Access to clean drinking water in sufficient quantities is a basic human right, now and for future generations. Clean and sustainable supplies of surface water and groundwater are essential for the health of Wyoming’s people, and our state’s economy. The Wyoming Outdoor Council is proud to have advanced a rule that the state adopted, requiring companies to sample nearby well water prior to drilling for oil and gas. This rule helps provide assurances to landowners and companies both.
Today we’re addressing the state’s categorical reclassification of nearly 80% of the recreational streams in Wyoming. Based on what we believe is a flawed model, the state’s decision permits 500 times more E.coli to be present in streams people come into contact with while hiking and camping. This summer we’ll be in the field with teams of volunteers to document examples where streams were improperly downgraded—and to challenge these findings.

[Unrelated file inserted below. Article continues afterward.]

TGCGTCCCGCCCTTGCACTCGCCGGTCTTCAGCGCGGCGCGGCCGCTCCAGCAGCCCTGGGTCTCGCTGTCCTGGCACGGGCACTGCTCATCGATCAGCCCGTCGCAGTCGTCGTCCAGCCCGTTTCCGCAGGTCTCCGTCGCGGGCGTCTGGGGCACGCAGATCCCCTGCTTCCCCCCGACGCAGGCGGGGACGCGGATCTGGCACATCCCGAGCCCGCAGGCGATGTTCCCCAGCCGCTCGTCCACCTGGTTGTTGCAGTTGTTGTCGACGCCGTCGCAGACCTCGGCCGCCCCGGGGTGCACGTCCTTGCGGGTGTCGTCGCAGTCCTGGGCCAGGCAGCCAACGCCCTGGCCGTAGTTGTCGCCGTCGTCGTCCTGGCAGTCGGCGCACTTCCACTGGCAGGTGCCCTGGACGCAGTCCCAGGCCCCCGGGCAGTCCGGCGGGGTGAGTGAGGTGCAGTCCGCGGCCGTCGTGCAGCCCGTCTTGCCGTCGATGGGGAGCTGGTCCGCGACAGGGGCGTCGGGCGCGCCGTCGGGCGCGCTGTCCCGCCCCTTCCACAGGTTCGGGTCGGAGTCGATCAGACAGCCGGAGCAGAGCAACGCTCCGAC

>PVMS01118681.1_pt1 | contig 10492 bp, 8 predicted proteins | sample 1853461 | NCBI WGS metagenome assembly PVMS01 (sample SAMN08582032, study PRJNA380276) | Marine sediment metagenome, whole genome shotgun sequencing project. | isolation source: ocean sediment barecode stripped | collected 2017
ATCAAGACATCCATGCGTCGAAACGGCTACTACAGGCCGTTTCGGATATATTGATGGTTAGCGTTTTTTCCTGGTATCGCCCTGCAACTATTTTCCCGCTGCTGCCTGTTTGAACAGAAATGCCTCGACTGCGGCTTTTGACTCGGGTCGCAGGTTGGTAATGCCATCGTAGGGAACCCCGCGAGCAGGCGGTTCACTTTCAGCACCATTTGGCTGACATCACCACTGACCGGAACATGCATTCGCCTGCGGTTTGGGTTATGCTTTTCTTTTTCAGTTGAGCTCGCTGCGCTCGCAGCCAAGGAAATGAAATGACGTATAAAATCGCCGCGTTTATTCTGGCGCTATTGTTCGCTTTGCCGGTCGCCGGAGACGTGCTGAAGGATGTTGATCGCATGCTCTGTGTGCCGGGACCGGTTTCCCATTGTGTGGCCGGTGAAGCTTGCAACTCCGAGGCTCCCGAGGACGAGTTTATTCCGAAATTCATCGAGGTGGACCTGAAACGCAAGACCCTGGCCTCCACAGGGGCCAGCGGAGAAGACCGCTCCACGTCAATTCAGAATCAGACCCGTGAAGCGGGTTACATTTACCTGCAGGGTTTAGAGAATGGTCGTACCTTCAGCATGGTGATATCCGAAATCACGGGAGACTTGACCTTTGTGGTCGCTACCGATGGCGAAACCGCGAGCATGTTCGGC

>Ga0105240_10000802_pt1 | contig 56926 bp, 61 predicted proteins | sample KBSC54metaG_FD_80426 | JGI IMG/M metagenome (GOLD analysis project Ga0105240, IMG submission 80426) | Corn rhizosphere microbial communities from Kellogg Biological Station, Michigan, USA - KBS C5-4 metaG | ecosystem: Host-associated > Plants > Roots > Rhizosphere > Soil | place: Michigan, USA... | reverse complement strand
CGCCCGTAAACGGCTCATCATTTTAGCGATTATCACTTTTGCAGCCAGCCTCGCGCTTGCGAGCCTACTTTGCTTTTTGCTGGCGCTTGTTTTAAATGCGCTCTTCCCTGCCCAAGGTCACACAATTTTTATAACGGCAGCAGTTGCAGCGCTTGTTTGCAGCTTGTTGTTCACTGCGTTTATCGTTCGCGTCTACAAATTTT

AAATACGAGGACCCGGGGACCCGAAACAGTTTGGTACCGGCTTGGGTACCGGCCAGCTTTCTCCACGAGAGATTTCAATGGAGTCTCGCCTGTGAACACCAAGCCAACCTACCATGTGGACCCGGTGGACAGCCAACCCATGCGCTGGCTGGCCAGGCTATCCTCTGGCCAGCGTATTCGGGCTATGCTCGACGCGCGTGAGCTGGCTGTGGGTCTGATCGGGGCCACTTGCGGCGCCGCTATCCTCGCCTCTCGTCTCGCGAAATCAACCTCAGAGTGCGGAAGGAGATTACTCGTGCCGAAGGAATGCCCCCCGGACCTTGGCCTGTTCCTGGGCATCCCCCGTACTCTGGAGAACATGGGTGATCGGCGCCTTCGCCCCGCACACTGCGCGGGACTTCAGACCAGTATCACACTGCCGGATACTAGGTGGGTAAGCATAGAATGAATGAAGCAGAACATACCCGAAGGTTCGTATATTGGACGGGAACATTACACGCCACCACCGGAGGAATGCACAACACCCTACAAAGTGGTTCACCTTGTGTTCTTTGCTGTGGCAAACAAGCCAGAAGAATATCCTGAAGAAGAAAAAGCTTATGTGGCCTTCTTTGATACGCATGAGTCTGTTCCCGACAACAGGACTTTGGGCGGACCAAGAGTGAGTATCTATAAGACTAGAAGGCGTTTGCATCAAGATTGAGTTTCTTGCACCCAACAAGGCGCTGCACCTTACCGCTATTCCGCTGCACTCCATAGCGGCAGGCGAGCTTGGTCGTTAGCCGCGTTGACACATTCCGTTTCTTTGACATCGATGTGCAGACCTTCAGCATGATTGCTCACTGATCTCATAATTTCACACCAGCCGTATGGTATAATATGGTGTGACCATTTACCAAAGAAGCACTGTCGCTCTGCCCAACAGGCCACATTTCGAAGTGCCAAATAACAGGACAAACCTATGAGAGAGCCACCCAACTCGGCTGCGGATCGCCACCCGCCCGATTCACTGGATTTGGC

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Right now, we have an opportunity to weigh in on a comprehensive review of Wyoming’s water quality standards, and to urge the Department of Environmental Quality to adopt the most protective standards available to protect water-based recreation, human health, and aquatic life.read more
Growing up in Wisconsin, Rob Kutchin is familiar with how important water — clean water — is for us, our health, and our local ecosystems. Kutchin grew up near the state’s capital, Madison, a city oriented around two large lakes that generate notable pride...read more
Fourteen years ago, our program director, Lisa McGee, got her start at the Wyoming Outdoor Council as a legal intern, having just completed her second year at the University of Wyoming College of Law. The internship, although brief, was formative for Lisa, inspiring...read more